USC Rossier School of Education graduates Grant Burlew '10 and Tensie Taylor '14 both received degrees in Postsecondary Administration and Student Affairs (PASA). The ME PASA program prepares students for professional roles in higher education administration and student affairs. Graduates work in various sectors of postsecondary education, including academic advising, athletic administration, student recruitment and residential life. Photo by Meiko Takechi Arquillos.
The USC Rossier School of Education is one of the world's premier centers for the study of urban education. The school is committed to preparing teachers, researchers, counselors, administrators and curricular specialists for leadership positions. The mission of the USC Rossier School of Education is to improve learning in urban education locally, nationally and globally. Urban areas often face challenges associated with equity and access, poverty, density, mobility and immigration, environmental degradation and strained social conditions around housing, health care and crime. Urban education takes place in many contexts including pre-kindergarten through high school, human services, higher education and workplace settings.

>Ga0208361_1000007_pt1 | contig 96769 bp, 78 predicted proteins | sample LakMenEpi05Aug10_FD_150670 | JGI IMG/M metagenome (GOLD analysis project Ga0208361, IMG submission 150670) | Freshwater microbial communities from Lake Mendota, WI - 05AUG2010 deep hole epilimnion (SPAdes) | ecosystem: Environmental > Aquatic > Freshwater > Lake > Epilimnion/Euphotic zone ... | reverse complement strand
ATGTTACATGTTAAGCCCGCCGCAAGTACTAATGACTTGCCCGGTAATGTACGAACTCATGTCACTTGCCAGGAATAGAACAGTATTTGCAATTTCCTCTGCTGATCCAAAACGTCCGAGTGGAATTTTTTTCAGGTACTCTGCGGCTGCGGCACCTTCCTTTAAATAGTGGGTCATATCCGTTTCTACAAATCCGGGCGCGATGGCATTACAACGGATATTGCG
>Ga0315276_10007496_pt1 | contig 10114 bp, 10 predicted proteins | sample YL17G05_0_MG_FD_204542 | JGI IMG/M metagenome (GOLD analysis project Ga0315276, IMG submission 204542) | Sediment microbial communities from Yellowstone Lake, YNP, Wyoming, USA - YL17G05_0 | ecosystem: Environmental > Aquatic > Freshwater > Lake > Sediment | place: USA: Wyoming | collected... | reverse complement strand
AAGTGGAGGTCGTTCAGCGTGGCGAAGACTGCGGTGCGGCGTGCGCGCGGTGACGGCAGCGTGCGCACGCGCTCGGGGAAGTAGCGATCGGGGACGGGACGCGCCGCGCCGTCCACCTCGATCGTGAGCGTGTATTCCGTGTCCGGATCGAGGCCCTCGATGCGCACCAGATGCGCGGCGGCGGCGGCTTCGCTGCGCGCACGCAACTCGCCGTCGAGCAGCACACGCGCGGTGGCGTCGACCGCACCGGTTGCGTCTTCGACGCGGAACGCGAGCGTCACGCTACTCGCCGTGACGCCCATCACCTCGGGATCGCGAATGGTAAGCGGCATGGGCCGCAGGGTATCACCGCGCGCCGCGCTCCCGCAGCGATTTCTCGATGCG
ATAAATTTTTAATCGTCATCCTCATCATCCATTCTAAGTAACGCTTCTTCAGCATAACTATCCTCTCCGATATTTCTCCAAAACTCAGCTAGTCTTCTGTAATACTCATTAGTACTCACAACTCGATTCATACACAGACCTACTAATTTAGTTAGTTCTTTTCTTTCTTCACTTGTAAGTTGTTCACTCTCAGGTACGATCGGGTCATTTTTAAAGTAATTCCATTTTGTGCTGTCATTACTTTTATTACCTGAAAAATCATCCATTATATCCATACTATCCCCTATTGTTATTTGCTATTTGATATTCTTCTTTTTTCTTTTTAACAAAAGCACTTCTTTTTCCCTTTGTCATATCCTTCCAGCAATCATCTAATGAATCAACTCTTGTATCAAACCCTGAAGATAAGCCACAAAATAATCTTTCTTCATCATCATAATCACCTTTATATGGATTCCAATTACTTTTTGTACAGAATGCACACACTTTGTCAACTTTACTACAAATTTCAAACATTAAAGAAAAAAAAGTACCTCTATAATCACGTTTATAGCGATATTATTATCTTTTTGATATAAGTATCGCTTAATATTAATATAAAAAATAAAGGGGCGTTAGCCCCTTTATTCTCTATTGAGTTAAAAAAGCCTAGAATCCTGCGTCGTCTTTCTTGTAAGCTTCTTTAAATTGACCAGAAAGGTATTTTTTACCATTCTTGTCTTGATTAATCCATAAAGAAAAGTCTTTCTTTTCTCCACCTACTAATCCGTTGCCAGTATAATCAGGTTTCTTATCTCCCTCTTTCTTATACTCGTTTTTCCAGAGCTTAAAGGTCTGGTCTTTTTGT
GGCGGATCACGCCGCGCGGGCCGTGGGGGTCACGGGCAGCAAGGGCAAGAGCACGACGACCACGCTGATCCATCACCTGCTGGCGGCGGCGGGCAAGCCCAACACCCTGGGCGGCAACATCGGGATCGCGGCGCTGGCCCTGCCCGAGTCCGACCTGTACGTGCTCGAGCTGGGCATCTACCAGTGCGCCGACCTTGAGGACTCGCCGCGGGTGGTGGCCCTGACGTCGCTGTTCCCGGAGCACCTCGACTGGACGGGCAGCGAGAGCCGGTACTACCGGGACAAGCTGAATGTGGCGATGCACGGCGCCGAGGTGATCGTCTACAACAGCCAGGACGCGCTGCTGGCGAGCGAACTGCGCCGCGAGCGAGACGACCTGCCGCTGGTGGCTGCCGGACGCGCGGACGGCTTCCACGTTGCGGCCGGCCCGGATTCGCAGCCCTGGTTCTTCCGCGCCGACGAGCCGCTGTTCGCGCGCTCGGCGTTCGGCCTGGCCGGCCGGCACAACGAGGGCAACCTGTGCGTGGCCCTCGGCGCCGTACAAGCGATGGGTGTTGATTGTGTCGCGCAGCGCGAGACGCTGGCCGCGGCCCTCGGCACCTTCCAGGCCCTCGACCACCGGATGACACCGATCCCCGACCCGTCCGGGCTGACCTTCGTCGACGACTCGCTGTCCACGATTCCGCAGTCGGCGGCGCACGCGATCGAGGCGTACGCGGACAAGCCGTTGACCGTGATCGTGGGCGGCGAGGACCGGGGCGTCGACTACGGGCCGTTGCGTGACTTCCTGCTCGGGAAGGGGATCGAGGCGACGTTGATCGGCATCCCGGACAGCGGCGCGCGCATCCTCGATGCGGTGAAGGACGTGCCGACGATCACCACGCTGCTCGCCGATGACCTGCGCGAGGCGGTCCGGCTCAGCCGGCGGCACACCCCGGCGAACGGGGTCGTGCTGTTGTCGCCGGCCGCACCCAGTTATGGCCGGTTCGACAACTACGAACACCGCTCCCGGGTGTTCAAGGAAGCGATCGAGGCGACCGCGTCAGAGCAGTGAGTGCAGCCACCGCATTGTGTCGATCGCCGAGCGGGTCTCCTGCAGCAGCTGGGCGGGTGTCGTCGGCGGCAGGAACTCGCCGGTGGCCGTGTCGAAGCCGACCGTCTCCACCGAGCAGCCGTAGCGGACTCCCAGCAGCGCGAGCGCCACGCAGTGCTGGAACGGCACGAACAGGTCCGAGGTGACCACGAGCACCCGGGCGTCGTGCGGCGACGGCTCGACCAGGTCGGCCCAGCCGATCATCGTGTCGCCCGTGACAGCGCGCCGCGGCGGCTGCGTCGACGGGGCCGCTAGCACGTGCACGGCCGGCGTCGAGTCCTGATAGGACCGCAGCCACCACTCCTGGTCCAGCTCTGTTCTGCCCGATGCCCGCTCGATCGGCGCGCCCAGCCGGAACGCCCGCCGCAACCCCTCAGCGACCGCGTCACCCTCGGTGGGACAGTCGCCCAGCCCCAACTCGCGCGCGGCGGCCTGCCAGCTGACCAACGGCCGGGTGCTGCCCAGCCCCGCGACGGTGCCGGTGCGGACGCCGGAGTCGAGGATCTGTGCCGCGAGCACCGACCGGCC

We seek to transform urban education by:
- Leading the search for innovative, efficacious and just solutions by engaging in collaborative translational research.
- Preparing and developing educational leaders who are change agents committed to urban education and who possess the competencies needed to address complex educational and social issues.
- Creating mutually beneficial partnerships to ensure our work is field-based and incorporates a diversity of perspectives and experiences.
Our vision is a world where every student, regardless of personal circumstance, is able to learn and succeed. We believe that USC Rossier, as a top-tier research institution, has the responsibility and the ability to train the education leaders and to develop the innovative practices inclusive of equity and access that will help realize this vision.